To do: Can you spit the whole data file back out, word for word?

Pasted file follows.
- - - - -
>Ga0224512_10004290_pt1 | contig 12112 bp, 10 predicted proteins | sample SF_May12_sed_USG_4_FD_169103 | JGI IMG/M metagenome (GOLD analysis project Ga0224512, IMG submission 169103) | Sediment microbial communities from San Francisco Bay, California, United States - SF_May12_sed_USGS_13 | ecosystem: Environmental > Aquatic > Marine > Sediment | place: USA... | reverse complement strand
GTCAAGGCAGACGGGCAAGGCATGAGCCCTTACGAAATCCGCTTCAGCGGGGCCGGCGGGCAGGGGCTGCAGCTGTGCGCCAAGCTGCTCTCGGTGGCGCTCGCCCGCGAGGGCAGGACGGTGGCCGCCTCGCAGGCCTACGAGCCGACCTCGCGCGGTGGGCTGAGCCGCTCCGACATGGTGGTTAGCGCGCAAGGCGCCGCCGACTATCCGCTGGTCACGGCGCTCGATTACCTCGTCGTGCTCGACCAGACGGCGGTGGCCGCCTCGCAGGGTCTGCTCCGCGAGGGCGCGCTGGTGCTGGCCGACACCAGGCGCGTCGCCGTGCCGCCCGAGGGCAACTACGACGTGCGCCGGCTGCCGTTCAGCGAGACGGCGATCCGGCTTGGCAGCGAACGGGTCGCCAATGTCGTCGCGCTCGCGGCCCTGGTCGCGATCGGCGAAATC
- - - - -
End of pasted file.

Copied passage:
>Ga0224512_10004290_pt1 | contig 12112 bp, 10 predicted proteins | sample SF_May12_sed_USG_4_FD_169103 | JGI IMG/M metagenome (GOLD analysis project Ga0224512, IMG submission 169103) | Sediment microbial communities from San Francisco Bay, California, United States - SF_May12_sed_USGS_13 | ecosystem: Environmental > Aquatic > Marine > Sediment | place: USA... | reverse complement strand
GTCAAGGCAGACGGGCAAGGCATGAGCCCTTACGAAATCCGCTTCAGCGGGGCCGGCGGGCAGGGGCTGCAGCTGTGCGCCAAGCTGCTCTCGGTGGCGCTCGCCCGCGAGGGCAGGACGGTGGCCGCCTCGCAGGCCTACGAGCCGACCTCGCGCGGTGGGCTGAGCCGCTCCGACATGGTGGTTAGCGCGCAAGGCGCCGCCGACTATCCGCTGGTCACGGCGCTCGATTACCTCGTCGTGCTCGACCAGACGGCGGTGGCCGCCTCGCAGGGTCTGCTCCGCGAGGGCGCGCTGGTGCTGGCCGACACCAGGCGCGTCGCCGTGCCGCCCGAGGGCAACTACGACGTGCGCCGGCTGCCGTTCAGCGAGACGGCGATCCGGCTTGGCAGCGAACGGGTCGCCAATGTCGTCGCGCTCGCGGCCCTGGTCGCGATCGGCGAAATC